You can’t see them. But they’re there. Baby teeth… they started forming way back in the womb, but before you know it, they’ll be erupting through your baby’s gums.
The first baby teeth, known as primary teeth, usually appear as early as 3-4 months of age, but really start to erupt through the gums between the ages of 6 months to one year of age. The timing of eruption varies (and which ones come out first varies), but all 20 primary teeth (baby teeth) will usually erupt by the age of three.
And those baby teeth are important, even if you can’t see them, and even if they eventually fall out and are replaced with permanent adult teeth. Baby teeth are, in fact, extremely important.
Baby teeth are also just as prone to cavities as adult teeth. In fact, more than 50 percent of children will be affected by tooth decay before age five.* So you want to keep those cavities away to avoid an early loss of a tooth.
When a baby tooth is lost too early, the permanent teeth can drift into the empty space and make it difficult for other adult teeth to find room when it’s their turn to erupt. So, proper oral hygiene is important as soon as your baby is born. Establishing good oral habits early will go a long way, even beyond impressing the tooth fairy!
Help children chew food easily and properly.
Help children speak more quickly and clearly.
Hold space in the jaws for permanent teeth that are growing under the gums.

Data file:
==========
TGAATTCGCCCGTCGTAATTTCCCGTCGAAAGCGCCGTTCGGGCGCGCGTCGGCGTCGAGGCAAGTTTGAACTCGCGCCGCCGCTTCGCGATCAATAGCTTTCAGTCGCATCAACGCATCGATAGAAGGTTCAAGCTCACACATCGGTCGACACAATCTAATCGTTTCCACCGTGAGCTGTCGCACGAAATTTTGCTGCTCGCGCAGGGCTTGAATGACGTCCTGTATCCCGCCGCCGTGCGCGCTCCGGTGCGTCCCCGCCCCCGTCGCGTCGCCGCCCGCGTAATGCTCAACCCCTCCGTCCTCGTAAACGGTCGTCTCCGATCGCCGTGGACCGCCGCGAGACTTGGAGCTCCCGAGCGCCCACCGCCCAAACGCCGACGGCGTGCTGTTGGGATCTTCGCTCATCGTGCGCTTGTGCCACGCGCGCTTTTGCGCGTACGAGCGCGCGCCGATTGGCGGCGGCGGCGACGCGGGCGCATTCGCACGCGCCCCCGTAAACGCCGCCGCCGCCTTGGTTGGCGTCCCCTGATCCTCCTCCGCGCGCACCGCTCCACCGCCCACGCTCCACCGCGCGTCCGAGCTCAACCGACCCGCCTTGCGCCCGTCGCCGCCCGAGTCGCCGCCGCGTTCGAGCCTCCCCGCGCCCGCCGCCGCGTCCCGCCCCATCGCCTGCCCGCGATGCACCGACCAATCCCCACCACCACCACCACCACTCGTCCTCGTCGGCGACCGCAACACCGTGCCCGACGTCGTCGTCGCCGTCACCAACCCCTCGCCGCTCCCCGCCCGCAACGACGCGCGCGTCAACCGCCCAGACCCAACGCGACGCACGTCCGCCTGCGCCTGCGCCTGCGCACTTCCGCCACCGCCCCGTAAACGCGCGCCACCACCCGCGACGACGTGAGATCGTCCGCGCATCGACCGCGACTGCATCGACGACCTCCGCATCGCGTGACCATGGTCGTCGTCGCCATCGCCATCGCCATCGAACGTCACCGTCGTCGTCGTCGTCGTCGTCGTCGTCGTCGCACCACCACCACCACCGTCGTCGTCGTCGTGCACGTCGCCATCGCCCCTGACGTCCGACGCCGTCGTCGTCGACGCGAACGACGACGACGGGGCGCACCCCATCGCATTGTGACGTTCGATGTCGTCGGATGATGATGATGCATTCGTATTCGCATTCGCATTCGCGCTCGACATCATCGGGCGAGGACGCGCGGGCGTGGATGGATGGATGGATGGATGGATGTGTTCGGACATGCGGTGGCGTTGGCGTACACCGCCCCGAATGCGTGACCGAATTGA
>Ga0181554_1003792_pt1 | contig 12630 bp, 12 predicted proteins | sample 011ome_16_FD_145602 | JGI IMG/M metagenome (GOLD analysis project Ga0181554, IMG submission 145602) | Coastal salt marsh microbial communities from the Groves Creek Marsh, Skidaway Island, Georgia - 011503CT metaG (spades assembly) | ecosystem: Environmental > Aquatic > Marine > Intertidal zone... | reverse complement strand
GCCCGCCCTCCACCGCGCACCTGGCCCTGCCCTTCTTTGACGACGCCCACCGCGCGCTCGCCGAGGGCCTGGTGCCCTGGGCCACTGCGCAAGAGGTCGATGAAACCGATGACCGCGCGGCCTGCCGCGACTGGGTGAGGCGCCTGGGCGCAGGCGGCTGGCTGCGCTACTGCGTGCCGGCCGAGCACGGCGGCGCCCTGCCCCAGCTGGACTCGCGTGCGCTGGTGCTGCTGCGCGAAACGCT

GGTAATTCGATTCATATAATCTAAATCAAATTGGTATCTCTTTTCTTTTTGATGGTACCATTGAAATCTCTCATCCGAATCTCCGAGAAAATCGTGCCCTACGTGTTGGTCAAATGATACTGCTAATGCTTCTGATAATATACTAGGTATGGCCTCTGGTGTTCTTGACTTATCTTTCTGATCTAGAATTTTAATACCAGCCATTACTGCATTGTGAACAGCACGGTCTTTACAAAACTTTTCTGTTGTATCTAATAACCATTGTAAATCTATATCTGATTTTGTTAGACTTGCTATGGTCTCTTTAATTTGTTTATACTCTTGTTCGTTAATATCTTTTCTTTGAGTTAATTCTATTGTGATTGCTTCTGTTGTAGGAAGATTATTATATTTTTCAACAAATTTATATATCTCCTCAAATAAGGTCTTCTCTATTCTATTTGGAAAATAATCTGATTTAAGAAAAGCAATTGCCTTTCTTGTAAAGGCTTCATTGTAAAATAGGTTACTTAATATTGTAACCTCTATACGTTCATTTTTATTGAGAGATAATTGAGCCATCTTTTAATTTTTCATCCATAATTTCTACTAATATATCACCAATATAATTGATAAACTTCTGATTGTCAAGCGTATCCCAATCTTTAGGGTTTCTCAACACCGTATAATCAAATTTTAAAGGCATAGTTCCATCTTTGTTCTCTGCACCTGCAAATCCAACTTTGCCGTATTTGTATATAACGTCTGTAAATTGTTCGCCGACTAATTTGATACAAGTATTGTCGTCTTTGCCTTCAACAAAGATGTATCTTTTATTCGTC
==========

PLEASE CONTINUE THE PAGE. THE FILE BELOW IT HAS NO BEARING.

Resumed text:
Set the stage for a lifetime of healthy smiles.
Baby Bottle Tooth Decay
Tooth decay in infants and toddlers is often called baby bottle tooth decay. It’s also called early childhood caries. Baby bottle tooth decay most often occurs in the upper front teeth, but other teeth may also decay.
The biggest cause of baby bottle tooth decay is when a baby naps or sleeps with a bottle full of milk or juice, or is given a bottle rather than a pacifier for comfort. As the liquid passes out of the nipple into the infant’s mouth, it just sits in the mouth as the baby relaxes, stops sucking, and falls asleep. That means the developing teeth soak in the liquid’s sugar while the baby sleeps. That’s not good for developing teeth.
How to prevent baby bottle tooth decay:
Don’t put your child to bed or lay them down for a nap with a bottle of juice or sugary drinks.
Put only formula, milk or breast milk in baby bottles; avoid filling bottles with juice or soft drinks.
Have your infant finish the bottle before naptime or bedtime.
Don’t dip pacifiers in sugar or honey.
After each feeding, wipe your child’s gums with a clean, damp gauze pad or washcloth.
When your child’s teeth come in, brush them gently with a child-size toothbrush and water.
Encourage your child to drink from a cup by their first birthday.
Encourage healthy eating habits.
Avoid cleaning your child’s feeding spoons or pacifiers by putting them in your mouth; run them under tap water to rinse them off.
Schedule your child’s first dental visit as soon as your child’s first tooth appears and no later than your child’s first birthday.